The DNA damage response is a description of how a cell responds when challenged with agents that modify DNA or perturb DNA metabolism. For example, ultraviolet (UV) radiation damages specific bases within the DNA duplex. This damage creates problems for DNA and RNA polymerases as they try to read the DNA code to either produce a copy of the DNA or to make RNA. Fortunately, cells have mechanisms that can sense and repair the DNA lesion. The cell coordinates this repair with its efforts to replicate and divide. It is far better for the cell to repair the damage prior to attempting DNA replication since replication can convert the damage into a mutation. This coordination of cell cycle activities with DNA repair is called a checkpoint. Essentially, the cells check that everything is OK prior to proceeding in their effort to duplicate. Finally, if the amount of DNA damage overwhelms the repair capacity of the cell then it will initiate programmed cell death. The death of the cell is preferable to the possibility that the cell will survive with an altered genome in a multicellular organism since the alterations in the genome can cause cancer.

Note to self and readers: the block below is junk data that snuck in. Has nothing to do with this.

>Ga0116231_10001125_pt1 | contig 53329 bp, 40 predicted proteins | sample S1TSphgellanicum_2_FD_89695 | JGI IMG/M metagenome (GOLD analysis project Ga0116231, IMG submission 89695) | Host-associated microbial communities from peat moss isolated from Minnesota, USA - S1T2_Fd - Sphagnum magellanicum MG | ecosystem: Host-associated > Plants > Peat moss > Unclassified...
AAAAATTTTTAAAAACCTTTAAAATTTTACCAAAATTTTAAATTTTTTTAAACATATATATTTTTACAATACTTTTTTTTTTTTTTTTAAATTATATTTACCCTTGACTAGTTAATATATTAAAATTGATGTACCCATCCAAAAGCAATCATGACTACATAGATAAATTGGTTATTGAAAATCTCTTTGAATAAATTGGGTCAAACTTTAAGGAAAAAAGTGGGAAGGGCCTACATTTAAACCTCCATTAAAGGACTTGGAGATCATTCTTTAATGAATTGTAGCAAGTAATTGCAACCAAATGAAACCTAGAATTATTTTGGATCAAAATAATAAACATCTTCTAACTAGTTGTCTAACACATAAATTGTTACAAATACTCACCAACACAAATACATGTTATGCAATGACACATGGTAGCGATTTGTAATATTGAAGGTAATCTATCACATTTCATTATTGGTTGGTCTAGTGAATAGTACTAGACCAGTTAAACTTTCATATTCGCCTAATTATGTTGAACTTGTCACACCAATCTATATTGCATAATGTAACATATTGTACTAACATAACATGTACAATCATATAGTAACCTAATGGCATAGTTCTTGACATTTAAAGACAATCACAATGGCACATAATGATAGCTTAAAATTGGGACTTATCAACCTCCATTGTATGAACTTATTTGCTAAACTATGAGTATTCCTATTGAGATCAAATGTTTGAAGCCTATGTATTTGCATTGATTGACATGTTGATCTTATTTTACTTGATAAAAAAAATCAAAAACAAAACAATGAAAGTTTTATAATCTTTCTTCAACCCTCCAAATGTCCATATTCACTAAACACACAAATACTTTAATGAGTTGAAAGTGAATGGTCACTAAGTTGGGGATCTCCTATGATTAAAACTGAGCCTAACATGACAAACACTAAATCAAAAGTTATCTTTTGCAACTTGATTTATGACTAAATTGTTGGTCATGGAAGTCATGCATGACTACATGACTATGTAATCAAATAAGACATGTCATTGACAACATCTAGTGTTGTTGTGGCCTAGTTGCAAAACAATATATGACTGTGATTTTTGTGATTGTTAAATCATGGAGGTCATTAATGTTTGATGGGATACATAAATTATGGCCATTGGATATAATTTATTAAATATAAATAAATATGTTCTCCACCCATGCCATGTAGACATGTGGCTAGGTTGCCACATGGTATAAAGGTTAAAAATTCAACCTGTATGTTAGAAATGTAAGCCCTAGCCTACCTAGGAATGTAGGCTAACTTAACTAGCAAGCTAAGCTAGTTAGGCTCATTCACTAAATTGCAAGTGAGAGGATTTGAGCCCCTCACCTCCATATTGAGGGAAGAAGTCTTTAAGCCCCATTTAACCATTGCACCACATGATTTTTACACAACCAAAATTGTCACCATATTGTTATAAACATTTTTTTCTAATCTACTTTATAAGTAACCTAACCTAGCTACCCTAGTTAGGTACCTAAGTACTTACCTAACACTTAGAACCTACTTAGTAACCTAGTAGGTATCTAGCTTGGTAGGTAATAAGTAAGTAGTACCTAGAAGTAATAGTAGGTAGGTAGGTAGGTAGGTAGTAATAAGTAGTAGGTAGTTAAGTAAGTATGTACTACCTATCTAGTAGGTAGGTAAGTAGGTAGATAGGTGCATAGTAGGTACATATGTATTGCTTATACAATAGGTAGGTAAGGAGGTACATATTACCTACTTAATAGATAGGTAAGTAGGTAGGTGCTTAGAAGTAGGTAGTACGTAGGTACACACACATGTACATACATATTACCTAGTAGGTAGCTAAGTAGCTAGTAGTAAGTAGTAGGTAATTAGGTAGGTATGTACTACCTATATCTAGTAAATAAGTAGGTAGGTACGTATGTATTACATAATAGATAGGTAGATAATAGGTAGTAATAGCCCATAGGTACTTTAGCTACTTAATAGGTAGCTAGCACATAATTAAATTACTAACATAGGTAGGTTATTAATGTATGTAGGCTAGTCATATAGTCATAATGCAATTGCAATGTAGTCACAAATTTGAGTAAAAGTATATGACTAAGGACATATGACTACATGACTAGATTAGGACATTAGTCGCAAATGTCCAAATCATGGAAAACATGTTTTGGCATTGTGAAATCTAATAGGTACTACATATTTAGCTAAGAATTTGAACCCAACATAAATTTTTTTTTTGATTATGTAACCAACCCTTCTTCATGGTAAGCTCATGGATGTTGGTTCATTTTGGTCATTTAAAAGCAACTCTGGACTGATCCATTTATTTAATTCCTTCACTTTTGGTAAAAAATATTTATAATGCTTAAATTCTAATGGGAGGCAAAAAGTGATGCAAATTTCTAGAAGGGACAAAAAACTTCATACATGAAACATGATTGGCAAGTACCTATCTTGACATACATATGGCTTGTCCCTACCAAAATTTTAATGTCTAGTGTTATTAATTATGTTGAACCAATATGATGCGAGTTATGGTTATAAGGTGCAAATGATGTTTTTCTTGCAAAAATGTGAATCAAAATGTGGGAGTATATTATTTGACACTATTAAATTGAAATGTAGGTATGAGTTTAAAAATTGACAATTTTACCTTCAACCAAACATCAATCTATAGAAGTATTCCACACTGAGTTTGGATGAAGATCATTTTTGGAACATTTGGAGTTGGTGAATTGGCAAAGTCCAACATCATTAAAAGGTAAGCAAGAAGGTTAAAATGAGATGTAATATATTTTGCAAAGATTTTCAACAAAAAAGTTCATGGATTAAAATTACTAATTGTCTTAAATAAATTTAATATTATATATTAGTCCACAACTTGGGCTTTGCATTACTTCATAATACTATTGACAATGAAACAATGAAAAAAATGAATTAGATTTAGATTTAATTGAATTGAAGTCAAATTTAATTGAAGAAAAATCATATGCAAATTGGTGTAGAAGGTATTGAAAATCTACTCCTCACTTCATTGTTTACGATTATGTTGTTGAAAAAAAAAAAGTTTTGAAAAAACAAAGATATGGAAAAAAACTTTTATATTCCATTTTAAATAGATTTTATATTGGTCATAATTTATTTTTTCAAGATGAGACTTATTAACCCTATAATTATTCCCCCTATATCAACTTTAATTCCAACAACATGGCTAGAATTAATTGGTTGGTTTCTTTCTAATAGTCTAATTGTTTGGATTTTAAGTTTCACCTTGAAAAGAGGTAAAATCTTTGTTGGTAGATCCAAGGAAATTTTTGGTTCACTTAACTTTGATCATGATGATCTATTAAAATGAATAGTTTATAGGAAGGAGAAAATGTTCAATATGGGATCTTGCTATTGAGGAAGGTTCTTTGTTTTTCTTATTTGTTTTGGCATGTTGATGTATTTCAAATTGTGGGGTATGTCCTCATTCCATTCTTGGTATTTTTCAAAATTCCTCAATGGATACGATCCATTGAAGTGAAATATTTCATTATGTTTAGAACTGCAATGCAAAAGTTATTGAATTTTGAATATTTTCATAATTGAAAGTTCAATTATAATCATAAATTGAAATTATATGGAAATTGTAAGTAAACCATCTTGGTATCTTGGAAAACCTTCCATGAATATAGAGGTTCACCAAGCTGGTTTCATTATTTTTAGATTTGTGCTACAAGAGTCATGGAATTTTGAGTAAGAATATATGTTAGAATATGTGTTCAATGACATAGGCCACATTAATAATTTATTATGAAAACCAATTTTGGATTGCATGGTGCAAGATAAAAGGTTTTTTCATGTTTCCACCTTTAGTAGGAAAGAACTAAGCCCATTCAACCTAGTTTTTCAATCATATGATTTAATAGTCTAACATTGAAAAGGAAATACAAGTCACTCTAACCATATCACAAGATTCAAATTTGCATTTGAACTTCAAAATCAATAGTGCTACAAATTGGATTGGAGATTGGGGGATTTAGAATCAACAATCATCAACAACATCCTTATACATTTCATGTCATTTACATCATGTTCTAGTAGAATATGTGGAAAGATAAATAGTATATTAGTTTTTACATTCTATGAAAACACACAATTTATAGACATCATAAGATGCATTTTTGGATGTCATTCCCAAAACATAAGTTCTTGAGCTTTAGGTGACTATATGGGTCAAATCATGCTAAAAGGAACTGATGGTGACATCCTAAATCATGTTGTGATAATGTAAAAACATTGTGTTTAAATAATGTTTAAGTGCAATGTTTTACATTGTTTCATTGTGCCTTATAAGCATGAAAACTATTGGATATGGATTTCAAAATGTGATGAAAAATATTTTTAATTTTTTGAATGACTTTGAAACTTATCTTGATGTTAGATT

Biochemically, the DNA damage response is really a signal transduction pathway that contains sensors of the DNA damage, mechanisms to disseminate a signal that a problem exists, and executing proteins that change their function to deal with the problem. Sensor proteins must be able to discriminate between normal and damaged DNA. The dissemination mechanisms rely mostly on changes in protein phosphorylation, and the downstream targets of this signaling pathway include master regulators of the cell cycle, DNA repair proteins, transcription factors, the replication machinery, and many other protein activities that help a cell to cope with the DNA damage.